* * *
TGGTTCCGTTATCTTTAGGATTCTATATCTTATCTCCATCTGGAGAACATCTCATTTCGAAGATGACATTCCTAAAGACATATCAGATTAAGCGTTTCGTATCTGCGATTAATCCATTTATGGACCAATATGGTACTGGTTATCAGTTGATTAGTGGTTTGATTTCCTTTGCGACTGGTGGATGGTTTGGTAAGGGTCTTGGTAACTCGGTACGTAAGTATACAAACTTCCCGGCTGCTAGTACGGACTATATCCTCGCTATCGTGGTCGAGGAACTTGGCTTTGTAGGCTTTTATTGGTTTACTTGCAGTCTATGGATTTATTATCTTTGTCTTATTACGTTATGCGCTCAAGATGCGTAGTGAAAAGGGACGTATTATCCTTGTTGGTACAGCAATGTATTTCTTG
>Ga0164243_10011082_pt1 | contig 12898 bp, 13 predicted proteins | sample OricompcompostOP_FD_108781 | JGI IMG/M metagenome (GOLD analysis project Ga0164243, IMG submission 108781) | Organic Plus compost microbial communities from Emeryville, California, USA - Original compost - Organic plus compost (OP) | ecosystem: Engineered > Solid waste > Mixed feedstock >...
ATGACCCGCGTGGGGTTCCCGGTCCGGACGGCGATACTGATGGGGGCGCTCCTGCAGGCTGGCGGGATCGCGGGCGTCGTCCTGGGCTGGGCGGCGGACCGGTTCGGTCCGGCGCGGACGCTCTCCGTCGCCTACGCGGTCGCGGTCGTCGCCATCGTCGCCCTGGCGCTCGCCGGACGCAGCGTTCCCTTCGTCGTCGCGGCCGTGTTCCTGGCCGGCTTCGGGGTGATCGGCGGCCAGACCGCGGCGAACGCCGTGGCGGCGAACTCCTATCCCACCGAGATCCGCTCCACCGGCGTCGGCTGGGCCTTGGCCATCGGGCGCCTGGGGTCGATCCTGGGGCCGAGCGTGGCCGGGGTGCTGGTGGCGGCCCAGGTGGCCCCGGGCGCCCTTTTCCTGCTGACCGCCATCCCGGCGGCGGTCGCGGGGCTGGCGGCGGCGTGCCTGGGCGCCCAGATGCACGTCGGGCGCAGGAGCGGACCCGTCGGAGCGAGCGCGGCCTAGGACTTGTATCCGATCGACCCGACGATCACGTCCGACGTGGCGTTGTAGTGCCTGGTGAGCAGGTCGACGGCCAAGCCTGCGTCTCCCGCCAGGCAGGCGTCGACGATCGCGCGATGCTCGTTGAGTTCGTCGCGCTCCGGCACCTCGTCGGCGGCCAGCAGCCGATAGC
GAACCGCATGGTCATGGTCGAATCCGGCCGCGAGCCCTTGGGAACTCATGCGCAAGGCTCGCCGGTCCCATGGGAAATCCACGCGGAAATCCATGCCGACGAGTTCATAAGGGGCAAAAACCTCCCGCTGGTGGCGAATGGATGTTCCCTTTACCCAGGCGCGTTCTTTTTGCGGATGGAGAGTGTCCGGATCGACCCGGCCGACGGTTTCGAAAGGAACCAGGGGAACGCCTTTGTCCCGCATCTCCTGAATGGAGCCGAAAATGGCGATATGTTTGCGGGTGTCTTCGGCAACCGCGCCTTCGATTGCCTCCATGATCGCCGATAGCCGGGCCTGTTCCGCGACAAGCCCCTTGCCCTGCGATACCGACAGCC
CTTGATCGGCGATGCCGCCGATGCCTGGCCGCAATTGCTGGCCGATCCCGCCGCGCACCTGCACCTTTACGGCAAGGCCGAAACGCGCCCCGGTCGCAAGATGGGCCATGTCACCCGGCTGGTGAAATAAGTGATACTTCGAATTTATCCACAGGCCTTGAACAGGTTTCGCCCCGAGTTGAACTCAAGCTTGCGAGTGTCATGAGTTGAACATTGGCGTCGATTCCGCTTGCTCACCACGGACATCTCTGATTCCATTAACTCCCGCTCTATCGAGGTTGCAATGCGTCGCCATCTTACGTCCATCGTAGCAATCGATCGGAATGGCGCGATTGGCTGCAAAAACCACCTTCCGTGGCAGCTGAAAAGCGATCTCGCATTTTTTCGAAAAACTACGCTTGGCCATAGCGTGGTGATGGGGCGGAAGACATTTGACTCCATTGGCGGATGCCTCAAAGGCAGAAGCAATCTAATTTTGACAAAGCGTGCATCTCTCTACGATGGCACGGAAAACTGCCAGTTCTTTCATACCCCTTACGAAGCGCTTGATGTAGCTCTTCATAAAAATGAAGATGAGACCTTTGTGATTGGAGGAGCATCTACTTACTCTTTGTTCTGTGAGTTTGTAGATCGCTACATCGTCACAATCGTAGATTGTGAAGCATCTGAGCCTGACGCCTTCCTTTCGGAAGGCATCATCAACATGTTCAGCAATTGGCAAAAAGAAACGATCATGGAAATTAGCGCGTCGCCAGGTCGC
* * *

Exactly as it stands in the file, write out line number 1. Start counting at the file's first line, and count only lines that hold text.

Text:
TGGTTCCGTTATCTTTAGGATTCTATATCTTATCTCCATCTGGAGAACATCTCATTTCGAAGATGACATTCCTAAAGACATATCAGATTAAGCGTTTCGTATCTGCGATTAATCCATTTATGGACCAATATGGTACTGGTTATCAGTTGATTAGTGGTTTGATTTCCTTTGCGACTGGTGGATGGTTTGGTAAGGGTCTTGGTAACTCGGTACGTAAGTATACAAACTTCCCGGCTGCTAGTACGGACTATATCCTCGCTATCGTGGTCGAGGAACTTGGCTTTGTAGGCTTTTATTGGTTTACTTGCAGTCTATGGATTTATTATCTTTGTCTTATTACGTTATGCGCTCAAGATGCGTAGTGAAAAGGGACGTATTATCCTTGTTGGTACAGCAATGTATTTCTTG